The data revolution is very much underway as we are all increasingly aware. Data is a precious commodity sold and exploited both by criminals and by legitimate global companies.
Maralyn Hutchinson of local Teddington Solicitors Kagan Moss gives us the following lowdown…
The first six months of 2018 was punctuated by bulletins from the Office of the Information Commissioner regarding implementation of the General Data Protection Regulations (GDPR). These rules derive from a European Directive and establish standards with wide global recognition. Although organisational requirements for the security of personal data have existed since 1998, these are now much strengthened and extended in several directions. This recognises the way that data may be passed on for handling through more than one organisation whilst the consumer and owner of the data remains unaware of this as they deal with just the single visible service provider.
The consumer, even armed with knowledge through privacy notifications, faces the challenge that there may not be any alternative source for the particular service or product and further research being time consuming is therefore expensive. In this context, brand reputation grows ever more powerful and when failures occur they tend to be on an ever larger scale. The impact of such data losses is likely to continue to increase as news headlines regularly feature loss or theft where software has been accessed or locked following breaches of perimeter or internal security.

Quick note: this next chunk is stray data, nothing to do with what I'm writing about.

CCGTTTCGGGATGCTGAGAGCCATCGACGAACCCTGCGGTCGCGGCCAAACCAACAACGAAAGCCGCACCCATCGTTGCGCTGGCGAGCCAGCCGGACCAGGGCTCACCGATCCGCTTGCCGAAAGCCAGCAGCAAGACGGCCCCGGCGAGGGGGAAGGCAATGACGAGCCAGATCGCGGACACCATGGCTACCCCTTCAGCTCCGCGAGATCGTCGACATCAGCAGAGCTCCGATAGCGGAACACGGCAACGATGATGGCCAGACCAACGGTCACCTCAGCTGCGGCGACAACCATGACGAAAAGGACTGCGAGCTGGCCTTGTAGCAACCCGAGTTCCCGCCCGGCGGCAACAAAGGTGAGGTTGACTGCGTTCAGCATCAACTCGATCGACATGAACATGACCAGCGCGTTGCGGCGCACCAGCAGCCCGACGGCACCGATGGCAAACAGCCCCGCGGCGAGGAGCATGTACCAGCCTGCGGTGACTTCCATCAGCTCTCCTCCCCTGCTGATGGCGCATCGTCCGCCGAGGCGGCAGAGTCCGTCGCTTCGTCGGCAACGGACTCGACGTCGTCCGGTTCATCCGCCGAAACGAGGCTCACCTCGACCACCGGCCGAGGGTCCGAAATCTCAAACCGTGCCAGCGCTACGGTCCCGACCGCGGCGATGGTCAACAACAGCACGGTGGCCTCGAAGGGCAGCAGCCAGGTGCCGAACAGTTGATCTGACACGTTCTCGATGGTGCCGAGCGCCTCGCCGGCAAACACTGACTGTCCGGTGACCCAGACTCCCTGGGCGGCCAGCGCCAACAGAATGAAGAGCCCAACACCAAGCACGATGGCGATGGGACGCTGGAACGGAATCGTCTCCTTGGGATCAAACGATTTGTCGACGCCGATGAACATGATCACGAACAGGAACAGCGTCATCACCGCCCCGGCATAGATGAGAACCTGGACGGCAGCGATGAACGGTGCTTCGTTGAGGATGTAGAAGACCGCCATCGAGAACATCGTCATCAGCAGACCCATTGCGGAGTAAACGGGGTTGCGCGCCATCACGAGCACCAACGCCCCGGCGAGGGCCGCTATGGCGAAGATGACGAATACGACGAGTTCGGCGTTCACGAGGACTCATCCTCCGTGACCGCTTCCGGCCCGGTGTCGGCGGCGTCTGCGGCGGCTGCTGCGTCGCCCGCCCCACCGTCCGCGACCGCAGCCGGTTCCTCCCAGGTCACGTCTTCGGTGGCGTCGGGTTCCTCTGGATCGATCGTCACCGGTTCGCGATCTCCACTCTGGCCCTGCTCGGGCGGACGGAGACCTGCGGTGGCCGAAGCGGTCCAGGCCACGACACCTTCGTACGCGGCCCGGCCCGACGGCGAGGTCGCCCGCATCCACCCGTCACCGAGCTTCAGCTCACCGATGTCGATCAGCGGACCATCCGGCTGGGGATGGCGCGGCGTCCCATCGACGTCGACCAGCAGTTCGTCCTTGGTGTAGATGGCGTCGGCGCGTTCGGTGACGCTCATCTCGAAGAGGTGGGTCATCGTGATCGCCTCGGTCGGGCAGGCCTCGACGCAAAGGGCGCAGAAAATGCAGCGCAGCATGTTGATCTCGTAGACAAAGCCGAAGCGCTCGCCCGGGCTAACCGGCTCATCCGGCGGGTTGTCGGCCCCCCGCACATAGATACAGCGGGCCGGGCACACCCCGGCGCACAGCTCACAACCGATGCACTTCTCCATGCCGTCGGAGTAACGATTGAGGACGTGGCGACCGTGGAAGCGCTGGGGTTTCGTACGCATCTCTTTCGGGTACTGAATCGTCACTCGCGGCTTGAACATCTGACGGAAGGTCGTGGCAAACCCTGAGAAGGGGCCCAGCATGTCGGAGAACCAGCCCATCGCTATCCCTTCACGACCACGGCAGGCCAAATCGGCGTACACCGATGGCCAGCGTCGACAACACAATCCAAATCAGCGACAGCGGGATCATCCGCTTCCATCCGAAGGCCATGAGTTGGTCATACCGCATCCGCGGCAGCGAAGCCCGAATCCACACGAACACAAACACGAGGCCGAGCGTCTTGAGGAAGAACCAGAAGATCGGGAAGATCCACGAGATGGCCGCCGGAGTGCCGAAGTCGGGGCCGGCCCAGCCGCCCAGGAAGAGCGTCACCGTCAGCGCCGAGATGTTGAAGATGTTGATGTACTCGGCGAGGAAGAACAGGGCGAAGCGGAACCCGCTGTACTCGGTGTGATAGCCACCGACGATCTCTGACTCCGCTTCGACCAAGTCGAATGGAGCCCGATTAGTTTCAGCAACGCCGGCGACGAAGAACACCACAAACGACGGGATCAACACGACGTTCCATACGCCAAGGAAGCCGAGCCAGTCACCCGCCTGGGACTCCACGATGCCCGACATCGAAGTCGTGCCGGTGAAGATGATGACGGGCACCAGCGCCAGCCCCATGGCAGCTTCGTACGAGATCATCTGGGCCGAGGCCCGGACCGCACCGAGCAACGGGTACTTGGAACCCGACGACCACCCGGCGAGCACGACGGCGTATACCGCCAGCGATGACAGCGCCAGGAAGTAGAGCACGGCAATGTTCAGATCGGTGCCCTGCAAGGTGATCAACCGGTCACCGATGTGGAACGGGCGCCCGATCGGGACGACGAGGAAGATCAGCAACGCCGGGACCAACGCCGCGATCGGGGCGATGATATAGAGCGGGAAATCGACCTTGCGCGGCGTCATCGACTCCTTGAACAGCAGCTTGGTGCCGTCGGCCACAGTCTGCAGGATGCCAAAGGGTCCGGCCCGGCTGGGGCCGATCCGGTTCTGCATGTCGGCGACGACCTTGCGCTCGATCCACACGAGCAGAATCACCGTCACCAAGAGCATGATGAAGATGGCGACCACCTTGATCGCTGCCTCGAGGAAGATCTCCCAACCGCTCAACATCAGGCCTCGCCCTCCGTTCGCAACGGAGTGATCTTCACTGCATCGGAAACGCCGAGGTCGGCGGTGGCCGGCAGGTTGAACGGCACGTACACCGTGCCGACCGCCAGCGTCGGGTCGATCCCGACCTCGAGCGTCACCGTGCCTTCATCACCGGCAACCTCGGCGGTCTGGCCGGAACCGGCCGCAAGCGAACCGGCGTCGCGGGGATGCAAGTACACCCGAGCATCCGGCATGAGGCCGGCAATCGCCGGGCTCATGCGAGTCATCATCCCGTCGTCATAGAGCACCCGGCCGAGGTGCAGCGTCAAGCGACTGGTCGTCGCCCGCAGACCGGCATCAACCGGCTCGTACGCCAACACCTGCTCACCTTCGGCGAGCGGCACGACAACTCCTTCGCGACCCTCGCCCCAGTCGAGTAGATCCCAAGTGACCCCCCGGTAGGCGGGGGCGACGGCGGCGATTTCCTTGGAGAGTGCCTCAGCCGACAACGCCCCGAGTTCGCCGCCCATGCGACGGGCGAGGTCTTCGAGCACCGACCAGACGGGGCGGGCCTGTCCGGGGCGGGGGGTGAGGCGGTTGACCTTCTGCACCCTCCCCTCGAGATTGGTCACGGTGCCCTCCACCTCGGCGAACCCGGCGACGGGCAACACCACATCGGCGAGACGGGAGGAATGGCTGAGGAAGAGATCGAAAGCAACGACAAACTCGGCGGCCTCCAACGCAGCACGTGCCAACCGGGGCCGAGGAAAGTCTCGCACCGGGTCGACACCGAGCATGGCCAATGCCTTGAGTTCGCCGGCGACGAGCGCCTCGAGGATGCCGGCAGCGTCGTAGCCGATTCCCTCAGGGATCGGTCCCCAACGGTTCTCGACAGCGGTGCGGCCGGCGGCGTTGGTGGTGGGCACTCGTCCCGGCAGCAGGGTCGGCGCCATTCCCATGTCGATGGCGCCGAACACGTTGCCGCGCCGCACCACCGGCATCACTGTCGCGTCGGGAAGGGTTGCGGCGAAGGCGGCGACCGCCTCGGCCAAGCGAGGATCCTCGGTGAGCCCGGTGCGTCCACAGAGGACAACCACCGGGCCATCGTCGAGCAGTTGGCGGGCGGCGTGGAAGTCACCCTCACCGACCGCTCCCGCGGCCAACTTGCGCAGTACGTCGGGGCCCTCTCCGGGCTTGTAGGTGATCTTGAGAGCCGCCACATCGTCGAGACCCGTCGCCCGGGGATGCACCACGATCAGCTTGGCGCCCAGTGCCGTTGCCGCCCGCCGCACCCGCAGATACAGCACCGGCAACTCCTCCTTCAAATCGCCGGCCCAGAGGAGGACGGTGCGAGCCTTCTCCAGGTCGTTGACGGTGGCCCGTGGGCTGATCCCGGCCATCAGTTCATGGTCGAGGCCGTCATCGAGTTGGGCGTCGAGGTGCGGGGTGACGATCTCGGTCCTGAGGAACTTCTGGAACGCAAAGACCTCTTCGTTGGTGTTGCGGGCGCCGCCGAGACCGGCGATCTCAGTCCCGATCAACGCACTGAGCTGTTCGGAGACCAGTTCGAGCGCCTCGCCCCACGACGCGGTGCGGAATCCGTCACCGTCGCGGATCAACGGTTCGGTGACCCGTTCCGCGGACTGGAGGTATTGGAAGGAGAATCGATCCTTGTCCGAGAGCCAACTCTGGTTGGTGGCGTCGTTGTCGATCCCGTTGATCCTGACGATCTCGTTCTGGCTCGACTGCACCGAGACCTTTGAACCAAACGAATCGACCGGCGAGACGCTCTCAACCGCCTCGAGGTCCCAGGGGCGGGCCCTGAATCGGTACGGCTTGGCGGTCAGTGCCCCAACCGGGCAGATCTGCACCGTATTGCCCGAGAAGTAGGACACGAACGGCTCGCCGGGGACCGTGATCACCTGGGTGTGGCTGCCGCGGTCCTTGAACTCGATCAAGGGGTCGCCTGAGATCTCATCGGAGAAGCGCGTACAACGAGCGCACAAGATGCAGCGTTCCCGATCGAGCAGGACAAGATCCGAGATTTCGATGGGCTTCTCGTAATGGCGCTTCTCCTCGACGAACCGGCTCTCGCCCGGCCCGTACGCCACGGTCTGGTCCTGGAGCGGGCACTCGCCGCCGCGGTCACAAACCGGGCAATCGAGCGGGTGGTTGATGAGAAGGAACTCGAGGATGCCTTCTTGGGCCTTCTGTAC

For the regulated legal professions including solicitors, confidentiality remains a cornerstone to the rule of law and this is made more complicated with the introduction of online processes and email. Advice to clients is private and will not be disclosed save by court order and the recent parliamentary vote on the legal advice on Brexit provided to the government would not ordinarily be made by a court unless held to be in the public interest.
In practice, greater portability of larger amounts of personal data presents more opportunity for impersonation with wide impact and worldwide reach in property and financial transactions. The new industrial revolution in information technology is recognising this challenge through the growing use of forms of artificial intelligence. Artificial intelligence is now powering both the criminal elements as well as law enforcers the situation grows ever more complex. This technology accelerates functions and processes change and investment is needed in training and skills to support changing roles and processes.
Although legal services will be supported more and more by mechanical and automated checking processes the delivery of the legal services will remain the responsibility of your solicitor. The new tools have acknowledged limitations and may be reliable within acceptable tolerances but our experience to date is that whilst the new technologies speed up some processing, the complexity of transactions and ever-increasing legislation means that personal skills and expertise to match services to client needs remains paramount and much unchanged.